# Question from a theorem in Baby Rudin (Re: Least-Upper-Bound Property)

1. Aug 9, 2009

### PieceOfPi

Hi,

I am reading Baby Rudin on my own to get prepared for the analysis class that I will be taking in the fall. I got up to this theorem, and I was wondering if someone can clarify me the proof of this (i.e. Thm 1.11, the first theorem).

1.11 Theorem: Suppose S is an ordered set with the lub property, B $$\subset$$ S, B is not empty, and B is bounded below. Let L be the set of all lower bounds of B. Then, $$\alpha$$ = sup L exists, and $$\alpha$$ = inf B. In particular, inf B exists in S.

(The Part of) Proof: Since B is bounded below, L is not empty. Since L consists of exactly those y $$\in$$ S, which satisfy the inequality y $$\leq$$ x for every x $$\in$$ B, we see that every x $$\in$$ B is an upper bound of L. Thus L is bounded above. Our hypothesis is abound S implies therefore that L has a supremum in S; call it $$\alpha.$$

The part I underlined is where I want to be clarified. I understand that S has an lub property, and that implies that if E $$\subset$$ S, E is not empty, and E is bounded above, then sup E exists in S (EDIT: Originally it said "... then sup E exists in E, until rasmhop pointed out the misprint.). While I understand why L is bounded above, I am not clear on how this proves the existence of sup L. My guess is that we're concerned about the set K $$\subset$$ S $$\cap$$ L, and by definition sup K exists, and thus sup L exists, but my guess could be wrong.

Please let me know if you can help me out. Notice that I only put the part of the proof here since I believe the rest is irrelevant, but please let me know if you want to read the whole proof--I can always edit it later.

Thanks.

Last edited: Aug 9, 2009
2. Aug 9, 2009

### rasmhop

This is not the lub property. We can only guaranteee that supE exists in S. Consider for instance [0;1) which is bounded above by 1 and $\sup[0;1) = 1$, but $1 \notin [0;1)$.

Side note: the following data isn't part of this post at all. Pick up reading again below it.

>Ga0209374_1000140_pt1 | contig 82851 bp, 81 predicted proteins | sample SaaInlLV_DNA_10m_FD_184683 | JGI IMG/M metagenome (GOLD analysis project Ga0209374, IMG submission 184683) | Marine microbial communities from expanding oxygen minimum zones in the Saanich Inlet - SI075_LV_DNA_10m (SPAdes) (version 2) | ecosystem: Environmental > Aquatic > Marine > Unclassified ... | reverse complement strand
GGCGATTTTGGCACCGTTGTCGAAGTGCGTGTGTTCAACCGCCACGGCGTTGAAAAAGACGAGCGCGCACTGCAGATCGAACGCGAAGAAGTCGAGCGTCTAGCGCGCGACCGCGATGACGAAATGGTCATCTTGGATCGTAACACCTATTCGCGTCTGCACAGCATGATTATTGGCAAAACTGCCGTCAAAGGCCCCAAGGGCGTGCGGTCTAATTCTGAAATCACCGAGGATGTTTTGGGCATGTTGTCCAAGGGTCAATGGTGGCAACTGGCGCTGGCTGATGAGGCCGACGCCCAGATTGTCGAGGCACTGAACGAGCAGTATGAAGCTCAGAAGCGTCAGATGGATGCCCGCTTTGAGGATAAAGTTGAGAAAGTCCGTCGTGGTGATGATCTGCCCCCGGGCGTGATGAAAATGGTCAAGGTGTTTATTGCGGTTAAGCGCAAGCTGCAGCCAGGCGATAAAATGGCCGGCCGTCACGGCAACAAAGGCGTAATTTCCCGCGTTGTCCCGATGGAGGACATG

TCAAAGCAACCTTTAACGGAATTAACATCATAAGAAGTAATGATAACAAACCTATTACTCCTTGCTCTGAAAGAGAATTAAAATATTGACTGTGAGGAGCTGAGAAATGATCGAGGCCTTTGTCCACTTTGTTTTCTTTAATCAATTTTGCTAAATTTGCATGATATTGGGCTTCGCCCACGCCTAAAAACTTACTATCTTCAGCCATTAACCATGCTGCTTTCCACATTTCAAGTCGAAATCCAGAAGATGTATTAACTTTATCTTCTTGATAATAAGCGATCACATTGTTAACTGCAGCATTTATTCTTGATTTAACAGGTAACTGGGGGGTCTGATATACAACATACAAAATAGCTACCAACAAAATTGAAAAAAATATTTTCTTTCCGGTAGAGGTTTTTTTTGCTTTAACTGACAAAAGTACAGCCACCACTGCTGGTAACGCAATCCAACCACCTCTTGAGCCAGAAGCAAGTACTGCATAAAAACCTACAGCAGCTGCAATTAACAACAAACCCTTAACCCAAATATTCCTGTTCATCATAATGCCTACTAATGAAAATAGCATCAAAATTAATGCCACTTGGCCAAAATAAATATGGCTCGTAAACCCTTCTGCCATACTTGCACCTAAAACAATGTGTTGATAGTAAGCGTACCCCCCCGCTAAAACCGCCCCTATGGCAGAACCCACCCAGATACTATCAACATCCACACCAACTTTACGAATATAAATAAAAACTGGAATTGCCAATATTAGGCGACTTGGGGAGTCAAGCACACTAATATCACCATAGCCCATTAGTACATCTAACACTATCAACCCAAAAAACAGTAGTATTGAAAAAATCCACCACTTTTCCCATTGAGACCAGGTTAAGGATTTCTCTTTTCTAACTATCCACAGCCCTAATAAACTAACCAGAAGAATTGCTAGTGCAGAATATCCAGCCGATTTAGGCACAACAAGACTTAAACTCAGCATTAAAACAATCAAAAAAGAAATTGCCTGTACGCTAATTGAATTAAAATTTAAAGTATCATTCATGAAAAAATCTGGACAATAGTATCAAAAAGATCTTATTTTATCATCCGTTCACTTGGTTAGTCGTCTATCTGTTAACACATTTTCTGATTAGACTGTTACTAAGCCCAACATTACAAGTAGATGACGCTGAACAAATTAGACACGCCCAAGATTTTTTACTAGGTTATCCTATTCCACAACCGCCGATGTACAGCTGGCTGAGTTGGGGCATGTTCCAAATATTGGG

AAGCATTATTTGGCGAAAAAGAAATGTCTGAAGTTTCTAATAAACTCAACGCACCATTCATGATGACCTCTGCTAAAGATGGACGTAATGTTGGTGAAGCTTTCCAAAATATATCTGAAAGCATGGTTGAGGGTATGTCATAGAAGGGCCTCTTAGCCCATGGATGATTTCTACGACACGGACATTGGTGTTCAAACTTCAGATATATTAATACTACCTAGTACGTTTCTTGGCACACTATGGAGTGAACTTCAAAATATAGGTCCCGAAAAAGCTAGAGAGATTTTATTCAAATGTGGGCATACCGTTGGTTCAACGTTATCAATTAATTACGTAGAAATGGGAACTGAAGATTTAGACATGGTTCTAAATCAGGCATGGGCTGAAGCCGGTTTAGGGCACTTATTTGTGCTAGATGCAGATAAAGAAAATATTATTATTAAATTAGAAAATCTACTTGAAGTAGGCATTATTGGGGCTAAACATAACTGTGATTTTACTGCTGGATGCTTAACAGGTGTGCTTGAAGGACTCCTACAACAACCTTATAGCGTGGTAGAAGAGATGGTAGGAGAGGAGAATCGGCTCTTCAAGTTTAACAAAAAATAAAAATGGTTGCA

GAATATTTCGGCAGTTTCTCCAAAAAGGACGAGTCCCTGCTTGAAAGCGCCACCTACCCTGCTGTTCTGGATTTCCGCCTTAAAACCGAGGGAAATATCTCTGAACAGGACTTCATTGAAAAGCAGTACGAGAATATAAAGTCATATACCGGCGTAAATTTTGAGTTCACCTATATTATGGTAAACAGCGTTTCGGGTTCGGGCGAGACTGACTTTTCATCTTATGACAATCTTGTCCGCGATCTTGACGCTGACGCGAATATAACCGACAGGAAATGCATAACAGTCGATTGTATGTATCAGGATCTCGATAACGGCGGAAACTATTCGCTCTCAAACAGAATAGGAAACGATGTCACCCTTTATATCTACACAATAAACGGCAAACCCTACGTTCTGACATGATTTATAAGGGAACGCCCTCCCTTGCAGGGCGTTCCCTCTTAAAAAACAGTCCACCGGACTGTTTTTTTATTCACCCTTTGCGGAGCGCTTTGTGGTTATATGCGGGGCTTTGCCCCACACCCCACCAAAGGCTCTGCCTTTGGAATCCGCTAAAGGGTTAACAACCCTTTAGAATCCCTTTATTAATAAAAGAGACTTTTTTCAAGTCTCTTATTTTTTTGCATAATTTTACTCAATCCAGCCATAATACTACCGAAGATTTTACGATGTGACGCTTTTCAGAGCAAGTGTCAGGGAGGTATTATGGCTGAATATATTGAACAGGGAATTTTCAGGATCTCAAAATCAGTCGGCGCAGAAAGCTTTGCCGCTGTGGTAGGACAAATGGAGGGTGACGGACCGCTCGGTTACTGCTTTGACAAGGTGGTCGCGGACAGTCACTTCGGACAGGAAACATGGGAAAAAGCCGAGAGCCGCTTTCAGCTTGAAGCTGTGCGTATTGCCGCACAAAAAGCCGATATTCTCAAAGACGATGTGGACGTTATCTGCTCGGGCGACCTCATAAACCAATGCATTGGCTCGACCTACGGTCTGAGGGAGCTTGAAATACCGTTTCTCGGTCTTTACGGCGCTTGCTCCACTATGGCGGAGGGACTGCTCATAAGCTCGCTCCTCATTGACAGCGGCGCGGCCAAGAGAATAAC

We have $L \subset S$, $L \not= \emptyset$ and L has an upper bound in S. These are precisely the necessary conditions in the least upper bound property and therefore by the lub property there exists an element $x \in S$ that is a least upper bound for L which proves the existence of $\sup L$ in S.

I don't really know what this set K you talk about is (an arbitrary subset of $S \cap L$ perhaps?) Anyway you don't need to introduce additional sets.

3. Aug 9, 2009

### PieceOfPi

Thanks. I am assuming that when it says "L consists of exactly those y $$\in$$ S . . . " it already implies L $$\subset$$ S. I just wasn't clear that L is a subset of S.

And thanks of clarifying lub property--I think that was my typo, but nevertheless that changed the meaning of the statement a lot.

4. Aug 9, 2009

### rasmhop

Yes it's implied that we only care about the lower bounds in S. Perhaps he should have been a bit more clear and stated explicitly that "Let L be the set of all lower bounds of B in S" in the statement of the theorem; especially as this chapter is kind of an introduction to rigorous mathematics for many readers. However he doesn't really need to because it's already implied that when we speak of lower bounds we speak of lower bounds relative to the order imposed on the ordered set S, but for an element not in S there is no way to talk about order. Also in the proof he remarks "L consists of exactly those $y \in S$ such .." so here he actually states that L is a subset of S (well actually he states that all elements of L are in S, but that's the same).